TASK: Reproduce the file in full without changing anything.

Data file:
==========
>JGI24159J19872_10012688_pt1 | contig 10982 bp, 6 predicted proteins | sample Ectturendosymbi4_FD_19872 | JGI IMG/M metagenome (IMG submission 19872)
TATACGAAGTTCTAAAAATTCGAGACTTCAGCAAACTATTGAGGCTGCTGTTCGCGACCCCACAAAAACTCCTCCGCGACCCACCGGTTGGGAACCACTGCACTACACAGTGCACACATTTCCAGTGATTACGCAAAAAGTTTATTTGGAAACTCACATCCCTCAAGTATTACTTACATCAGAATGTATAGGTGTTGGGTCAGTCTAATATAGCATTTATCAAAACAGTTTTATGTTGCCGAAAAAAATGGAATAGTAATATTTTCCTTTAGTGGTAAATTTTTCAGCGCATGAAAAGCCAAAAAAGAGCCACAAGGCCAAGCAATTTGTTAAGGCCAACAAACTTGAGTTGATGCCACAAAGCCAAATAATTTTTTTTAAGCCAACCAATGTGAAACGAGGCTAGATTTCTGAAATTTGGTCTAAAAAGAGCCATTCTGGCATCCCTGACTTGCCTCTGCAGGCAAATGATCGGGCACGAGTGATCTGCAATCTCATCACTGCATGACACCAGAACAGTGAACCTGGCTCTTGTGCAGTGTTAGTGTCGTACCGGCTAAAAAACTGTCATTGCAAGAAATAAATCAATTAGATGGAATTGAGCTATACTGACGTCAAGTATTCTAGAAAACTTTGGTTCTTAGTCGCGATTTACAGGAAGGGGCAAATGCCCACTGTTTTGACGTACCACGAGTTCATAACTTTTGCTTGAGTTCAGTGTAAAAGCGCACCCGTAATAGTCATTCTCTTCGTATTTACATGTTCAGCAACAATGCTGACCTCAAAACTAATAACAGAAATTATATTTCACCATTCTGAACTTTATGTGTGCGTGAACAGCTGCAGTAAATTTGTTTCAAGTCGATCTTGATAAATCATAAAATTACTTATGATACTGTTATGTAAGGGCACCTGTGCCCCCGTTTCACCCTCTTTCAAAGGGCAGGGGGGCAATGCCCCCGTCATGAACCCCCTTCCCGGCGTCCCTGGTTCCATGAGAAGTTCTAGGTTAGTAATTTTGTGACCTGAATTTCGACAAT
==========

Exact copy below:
>JGI24159J19872_10012688_pt1 | contig 10982 bp, 6 predicted proteins | sample Ectturendosymbi4_FD_19872 | JGI IMG/M metagenome (IMG submission 19872)
TATACGAAGTTCTAAAAATTCGAGACTTCAGCAAACTATTGAGGCTGCTGTTCGCGACCCCACAAAAACTCCTCCGCGACCCACCGGTTGGGAACCACTGCACTACACAGTGCACACATTTCCAGTGATTACGCAAAAAGTTTATTTGGAAACTCACATCCCTCAAGTATTACTTACATCAGAATGTATAGGTGTTGGGTCAGTCTAATATAGCATTTATCAAAACAGTTTTATGTTGCCGAAAAAAATGGAATAGTAATATTTTCCTTTAGTGGTAAATTTTTCAGCGCATGAAAAGCCAAAAAAGAGCCACAAGGCCAAGCAATTTGTTAAGGCCAACAAACTTGAGTTGATGCCACAAAGCCAAATAATTTTTTTTAAGCCAACCAATGTGAAACGAGGCTAGATTTCTGAAATTTGGTCTAAAAAGAGCCATTCTGGCATCCCTGACTTGCCTCTGCAGGCAAATGATCGGGCACGAGTGATCTGCAATCTCATCACTGCATGACACCAGAACAGTGAACCTGGCTCTTGTGCAGTGTTAGTGTCGTACCGGCTAAAAAACTGTCATTGCAAGAAATAAATCAATTAGATGGAATTGAGCTATACTGACGTCAAGTATTCTAGAAAACTTTGGTTCTTAGTCGCGATTTACAGGAAGGGGCAAATGCCCACTGTTTTGACGTACCACGAGTTCATAACTTTTGCTTGAGTTCAGTGTAAAAGCGCACCCGTAATAGTCATTCTCTTCGTATTTACATGTTCAGCAACAATGCTGACCTCAAAACTAATAACAGAAATTATATTTCACCATTCTGAACTTTATGTGTGCGTGAACAGCTGCAGTAAATTTGTTTCAAGTCGATCTTGATAAATCATAAAATTACTTATGATACTGTTATGTAAGGGCACCTGTGCCCCCGTTTCACCCTCTTTCAAAGGGCAGGGGGGCAATGCCCCCGTCATGAACCCCCTTCCCGGCGTCCCTGGTTCCATGAGAAGTTCTAGGTTAGTAATTTTGTGACCTGAATTTCGACAAT